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Marine Habitat Project Growing

A pilot project designed to revitalize the cloudy waters of Marco Island’s canals to restore their function as sustainable marine habitats teaming with a diverse array of fish, shellfish and other aquatic life, has caught on with residents.

At the request of their owners, six of the artificial dock habitats were installed in March behind six homes that abut a canal that runs between Elm and Perrine Courts. Since then, 19 more have been deployed, all of them purchased by the city for the pilot project at a cost of $10,000, which includes installation, as well as monitoring to determine how they are performing. Another six habitats were purchased by residents for the canals behind their homes.

The simply constructed devices are designed to mimic mangrove roots in creating a home for organisms, such as larval and juvenile fish, crabs, shrimp and lobster, which consume the phytoplankton – microscopic marine plants – that can discolor water.

Cleaner water can also allow for the growth of the sea grasses that provide important aquatic habitat.

Designed and manufactured by Fort Myers-based Ocean Habitats, LLC, the lightweight habitats are made from fiberglass, PVC pipe, polypropylene rope and crab-trap floats. They come in two sizes, standard and the smaller “sampler,” that are installed under canal docks. According to Ocean Habitats, each habitat is able to support 60 different marine species and when fully developed over 18 months, they can clean 35,000 gallons of seawater every day.

The habitats are intended to aid the aquatic life cycle that was impeded by development, pollution and the installation of concrete seawalls and docks.

Ocean Habitats founder, president and executive director, David Wolff, said the habitats have piqued the curiosity of a fair number of residents.

“We’ve had an awesome start to this program the city has put together for these to be in the water,” he said recently, while installing the final device. “We’ve had people stopping by in the car, people stopping by while walking, people coming by in their boat saying, ‘Hey, what are those, how do they work, what’s the website, I want to look into this.’”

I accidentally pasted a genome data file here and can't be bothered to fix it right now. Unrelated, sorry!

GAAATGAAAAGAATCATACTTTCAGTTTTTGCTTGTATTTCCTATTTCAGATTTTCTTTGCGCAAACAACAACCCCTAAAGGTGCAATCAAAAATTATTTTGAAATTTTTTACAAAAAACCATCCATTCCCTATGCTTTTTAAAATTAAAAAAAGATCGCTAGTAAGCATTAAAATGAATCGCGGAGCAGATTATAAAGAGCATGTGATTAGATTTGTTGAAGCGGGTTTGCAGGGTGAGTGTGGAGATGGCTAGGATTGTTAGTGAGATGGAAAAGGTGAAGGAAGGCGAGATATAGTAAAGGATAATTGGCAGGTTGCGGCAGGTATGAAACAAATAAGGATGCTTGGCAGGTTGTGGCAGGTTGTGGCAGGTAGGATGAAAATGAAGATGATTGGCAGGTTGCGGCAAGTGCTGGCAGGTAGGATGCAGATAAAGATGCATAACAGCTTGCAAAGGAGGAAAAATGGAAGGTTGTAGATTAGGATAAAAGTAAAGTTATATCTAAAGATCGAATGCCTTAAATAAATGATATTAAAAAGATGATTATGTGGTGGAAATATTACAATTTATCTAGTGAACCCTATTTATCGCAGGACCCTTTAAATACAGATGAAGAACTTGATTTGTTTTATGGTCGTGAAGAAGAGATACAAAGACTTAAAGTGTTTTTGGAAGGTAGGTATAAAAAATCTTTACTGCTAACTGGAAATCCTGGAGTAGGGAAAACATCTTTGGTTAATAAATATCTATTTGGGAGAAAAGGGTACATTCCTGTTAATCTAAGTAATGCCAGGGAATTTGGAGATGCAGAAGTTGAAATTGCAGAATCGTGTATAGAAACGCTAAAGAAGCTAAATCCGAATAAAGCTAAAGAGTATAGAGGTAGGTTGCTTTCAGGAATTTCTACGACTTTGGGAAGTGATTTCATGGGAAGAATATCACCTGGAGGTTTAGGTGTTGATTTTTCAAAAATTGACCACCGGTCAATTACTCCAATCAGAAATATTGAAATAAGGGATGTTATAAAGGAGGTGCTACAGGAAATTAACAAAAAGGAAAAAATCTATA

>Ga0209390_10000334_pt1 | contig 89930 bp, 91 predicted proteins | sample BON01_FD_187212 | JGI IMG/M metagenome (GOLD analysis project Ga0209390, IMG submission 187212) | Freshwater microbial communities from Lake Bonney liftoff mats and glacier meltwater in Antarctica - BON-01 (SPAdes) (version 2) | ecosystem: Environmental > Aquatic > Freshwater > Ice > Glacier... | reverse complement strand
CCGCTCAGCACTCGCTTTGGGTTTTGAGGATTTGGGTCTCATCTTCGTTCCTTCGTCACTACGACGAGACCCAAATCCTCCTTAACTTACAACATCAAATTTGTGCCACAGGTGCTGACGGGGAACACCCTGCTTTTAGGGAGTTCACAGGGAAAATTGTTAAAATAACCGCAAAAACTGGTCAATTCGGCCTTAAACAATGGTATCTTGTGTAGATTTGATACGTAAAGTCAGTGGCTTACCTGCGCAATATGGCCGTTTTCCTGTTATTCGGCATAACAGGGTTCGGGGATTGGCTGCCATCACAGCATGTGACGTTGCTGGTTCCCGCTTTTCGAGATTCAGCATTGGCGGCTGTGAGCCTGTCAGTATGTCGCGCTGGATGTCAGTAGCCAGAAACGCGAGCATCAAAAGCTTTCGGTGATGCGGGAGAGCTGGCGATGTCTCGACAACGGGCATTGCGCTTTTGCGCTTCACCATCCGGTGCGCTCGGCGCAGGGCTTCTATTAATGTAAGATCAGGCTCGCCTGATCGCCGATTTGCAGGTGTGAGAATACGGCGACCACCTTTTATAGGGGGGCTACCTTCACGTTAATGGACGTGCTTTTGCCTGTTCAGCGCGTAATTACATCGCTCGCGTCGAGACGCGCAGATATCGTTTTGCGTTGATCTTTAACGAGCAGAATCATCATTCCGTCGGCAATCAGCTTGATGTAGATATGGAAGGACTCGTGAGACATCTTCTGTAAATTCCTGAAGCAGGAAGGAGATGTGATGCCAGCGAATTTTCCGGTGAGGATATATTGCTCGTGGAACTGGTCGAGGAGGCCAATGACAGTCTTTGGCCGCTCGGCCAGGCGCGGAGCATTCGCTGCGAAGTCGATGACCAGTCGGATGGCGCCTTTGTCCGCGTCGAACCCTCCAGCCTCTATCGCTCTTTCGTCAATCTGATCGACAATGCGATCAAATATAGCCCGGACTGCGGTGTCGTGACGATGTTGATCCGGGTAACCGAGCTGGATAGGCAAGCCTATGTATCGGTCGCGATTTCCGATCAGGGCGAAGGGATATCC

Wolff said he’s also received a number of requests to give presentations on his invention before groups and organizations when the tourist season resumes.

“There are a lot of people in the boating community who would love to see more fish, they’d love to see cleaner water,” he added. “I think it shows that as an island, the people here, they love how gorgeous this place is and they would love to make it better, and that’s what we’re here trying to do.”

It was Jim Timmerman, chairman of the city’s Waterways Advisory Committee, who first brought the artificial habitats to the city’s attention. He tested the products at his home for about 18 months before introducing them to the committee. After investigating the devices, the Waterways Committee voted to recommend city council approve the pilot project.

Timmerman has two standard-size habitats and one sampler, which is about one quarter the size, installed behind his home. He has described the results as being “absolutely phenomenal,” noting that catfish and sheepshead were the only fish his son, Noah, 8, used to catch from their dock. Now, red snappers, snook and other fish and crustaceans are present, he added.

Marco is serving as the first large-scale deployment of the habitats. Demonstrating their effectiveness when deployed on a widespread basis will be essential to marketing the product, said Wolff.

“Marco Island is giving us the chance to do that, which we’re really excited about,” he added.

Wolff cautioned that a dramatic turnaround in the aquatic diversity of Marco’s canals will take time and effort. He said the installation of additional artificial habitats, combined with action the city is taking to improve water quality, such as curbing fertilizer use and covering storm drains, should produce that result.

“If this keeps gaining momentum in the city, there’s no reason these canals can’t be full of life, not just catfish and sheepshead, but all of our indigenous fish,” said Wolff. “I’m excited by that. It’s going to take a few years. But I think we’re off to a really good start with what we did this week and we’re just going to keep building on that.”


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